Girls Rock London

London, United Kingdom

  • Arts Council England
  • Bell Music
  • Fender
  • WeDriveYou
  • National Foundation for Youth Music
  • Novation

 

The Guardian: 'the eagerness of former campers to return as volunteers shows that the camps are doing their job building confidence in the next generation.'

The Girls Are: 'Making future rock stars of the capital’s girls at the same time as building their confidence, the initiative looks set to land soon in a county near you, and is gaining support from some high-profile figures.'

Dazed

Crack

Sound Connections

 

  • To date, Girls Rock London has run four successful rock camps, where it has seen real impact in terms of continued music-making, and increased self-esteem and confidence levels of participants.
  • Participant surveys measure self-esteem, confidence, resilience and body image before and after the camp. At the 2017 camp, there was a 13% overall rise in scores across the group, and a 46% change in specific areas including improved body image.
  • Participants reported leaving with new friendships and a positive experience of working with people from different backgrounds to their own.

  • 'I came to camp thinking I was going to learn more about an instrument; what I really learned was how much potential I had as a musician and how it increased through collaboration.'
  • 'It was the most exhilarating and inspiring weekend of my life. I never want this feeling to end. I just want to keep creating and performing music.'
  • 'I have struggled to find the words to express how grateful and inspired I am by the Girls Rock London team and how much the experience meant to me. If I was an economist I’d lay out the investment and return as unparalleled. I have never been in an environment as supportive, encouraging and uplifting as that at GRL. I think I’ve learnt more about music and creativity than any music or art class in the formal education system. Every member of the team blew me away with their approachability, friendliness, knowledge and skill, encouragement and guidance.'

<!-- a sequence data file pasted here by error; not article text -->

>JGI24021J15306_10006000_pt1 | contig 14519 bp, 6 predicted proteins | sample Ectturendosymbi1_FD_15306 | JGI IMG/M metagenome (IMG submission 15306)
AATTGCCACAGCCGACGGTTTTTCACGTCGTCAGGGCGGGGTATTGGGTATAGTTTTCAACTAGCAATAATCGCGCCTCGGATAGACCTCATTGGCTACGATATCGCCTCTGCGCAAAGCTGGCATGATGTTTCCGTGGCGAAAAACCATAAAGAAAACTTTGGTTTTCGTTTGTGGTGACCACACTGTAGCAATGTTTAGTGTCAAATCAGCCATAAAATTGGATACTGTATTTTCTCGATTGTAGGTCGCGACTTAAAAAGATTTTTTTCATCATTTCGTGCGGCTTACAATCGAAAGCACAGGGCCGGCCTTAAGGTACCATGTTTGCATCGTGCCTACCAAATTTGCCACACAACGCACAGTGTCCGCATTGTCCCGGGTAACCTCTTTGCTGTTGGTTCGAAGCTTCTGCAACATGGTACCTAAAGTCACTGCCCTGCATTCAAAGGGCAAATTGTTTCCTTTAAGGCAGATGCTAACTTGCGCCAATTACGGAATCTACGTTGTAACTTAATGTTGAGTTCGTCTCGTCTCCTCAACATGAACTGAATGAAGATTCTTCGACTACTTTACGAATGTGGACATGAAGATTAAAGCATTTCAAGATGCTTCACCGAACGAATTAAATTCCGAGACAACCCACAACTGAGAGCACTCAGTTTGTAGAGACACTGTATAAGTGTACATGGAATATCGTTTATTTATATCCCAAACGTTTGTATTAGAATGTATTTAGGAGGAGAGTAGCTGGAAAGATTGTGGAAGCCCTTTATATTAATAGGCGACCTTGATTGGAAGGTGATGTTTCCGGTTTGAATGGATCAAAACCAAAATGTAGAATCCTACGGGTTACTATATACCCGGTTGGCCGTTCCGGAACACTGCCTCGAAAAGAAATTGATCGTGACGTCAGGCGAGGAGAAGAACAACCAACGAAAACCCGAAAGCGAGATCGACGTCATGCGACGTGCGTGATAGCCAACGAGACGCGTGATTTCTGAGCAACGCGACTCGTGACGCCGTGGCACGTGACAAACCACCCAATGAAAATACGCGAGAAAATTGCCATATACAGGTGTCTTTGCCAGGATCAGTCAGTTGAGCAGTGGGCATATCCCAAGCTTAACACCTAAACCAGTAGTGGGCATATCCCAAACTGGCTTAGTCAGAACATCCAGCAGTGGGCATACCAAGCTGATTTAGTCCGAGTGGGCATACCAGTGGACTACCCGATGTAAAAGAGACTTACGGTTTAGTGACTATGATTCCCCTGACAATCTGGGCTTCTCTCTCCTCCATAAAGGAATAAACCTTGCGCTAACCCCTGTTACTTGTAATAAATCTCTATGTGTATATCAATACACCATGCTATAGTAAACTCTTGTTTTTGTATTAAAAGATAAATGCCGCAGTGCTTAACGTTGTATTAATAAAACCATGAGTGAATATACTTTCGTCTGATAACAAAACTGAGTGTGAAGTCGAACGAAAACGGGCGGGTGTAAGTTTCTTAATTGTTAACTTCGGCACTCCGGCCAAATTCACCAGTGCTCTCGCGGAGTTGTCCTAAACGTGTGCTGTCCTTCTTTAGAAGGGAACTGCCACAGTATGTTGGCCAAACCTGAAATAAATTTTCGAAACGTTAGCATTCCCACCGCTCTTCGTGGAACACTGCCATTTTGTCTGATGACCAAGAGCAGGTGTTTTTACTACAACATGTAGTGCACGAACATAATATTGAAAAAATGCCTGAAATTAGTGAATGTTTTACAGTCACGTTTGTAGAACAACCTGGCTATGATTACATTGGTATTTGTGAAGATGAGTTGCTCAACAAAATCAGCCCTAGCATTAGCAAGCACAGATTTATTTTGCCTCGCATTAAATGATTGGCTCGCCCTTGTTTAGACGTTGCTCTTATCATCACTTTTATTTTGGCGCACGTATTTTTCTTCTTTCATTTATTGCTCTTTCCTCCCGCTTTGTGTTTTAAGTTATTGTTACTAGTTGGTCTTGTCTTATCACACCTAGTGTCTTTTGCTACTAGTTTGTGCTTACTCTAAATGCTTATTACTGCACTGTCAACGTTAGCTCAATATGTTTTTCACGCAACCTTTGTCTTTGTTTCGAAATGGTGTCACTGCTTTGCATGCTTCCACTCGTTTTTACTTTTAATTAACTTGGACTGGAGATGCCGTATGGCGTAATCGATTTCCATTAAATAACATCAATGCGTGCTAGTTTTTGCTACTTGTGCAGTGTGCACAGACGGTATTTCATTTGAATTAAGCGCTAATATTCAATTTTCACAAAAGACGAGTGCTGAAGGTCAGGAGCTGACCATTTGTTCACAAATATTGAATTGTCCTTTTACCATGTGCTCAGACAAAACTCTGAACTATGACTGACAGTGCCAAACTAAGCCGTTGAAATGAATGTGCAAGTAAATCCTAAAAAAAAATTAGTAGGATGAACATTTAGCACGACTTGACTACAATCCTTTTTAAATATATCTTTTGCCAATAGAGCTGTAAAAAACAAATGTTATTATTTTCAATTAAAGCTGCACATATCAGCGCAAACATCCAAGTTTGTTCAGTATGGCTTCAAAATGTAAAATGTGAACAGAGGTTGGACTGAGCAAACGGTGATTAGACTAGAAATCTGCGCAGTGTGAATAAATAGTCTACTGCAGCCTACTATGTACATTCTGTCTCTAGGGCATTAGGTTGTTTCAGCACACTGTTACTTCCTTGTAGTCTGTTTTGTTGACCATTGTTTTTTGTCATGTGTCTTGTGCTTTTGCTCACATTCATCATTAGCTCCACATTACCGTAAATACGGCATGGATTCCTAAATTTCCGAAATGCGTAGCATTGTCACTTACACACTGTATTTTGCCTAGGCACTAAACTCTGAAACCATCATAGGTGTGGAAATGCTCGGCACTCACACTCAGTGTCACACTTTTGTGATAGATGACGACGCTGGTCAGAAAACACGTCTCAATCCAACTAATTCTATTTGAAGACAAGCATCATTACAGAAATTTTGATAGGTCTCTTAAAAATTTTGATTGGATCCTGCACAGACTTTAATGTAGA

• To improve the confidence and self-esteem of young women and girls. One in four girls aged 14 is depressed, and twice as many 14 and 15 year old girls than boys are unhappy with their appearance. Hospital admissions because of self-harm among girls has risen by 68% in the past decade.
  • To increase the number of women and girls making music. Over the past decade, a reported 95% of Reading and Leeds festival line-ups have been dominated by male acts. 

 

London

Girls Rock London (GRL!) is a music project for girls and women in London.

GRL is part of a movement of rock camps that take place all over the world, united by a desire to achieve gender equality in the music industry and to ensure that all girls and women get the chance to make music. The aims of the project are to empower girls and women – regardless of previous musical experience – to write and perform music, and to build self-confidence.

The programme is a mixture of musical/technical tuition and workshops, which together help to build participants’ self-esteem and confidence, and provide a platform for girls and women to find and develop their voices. Rock Camp is all about trying new things, working together and making lots of NOISE…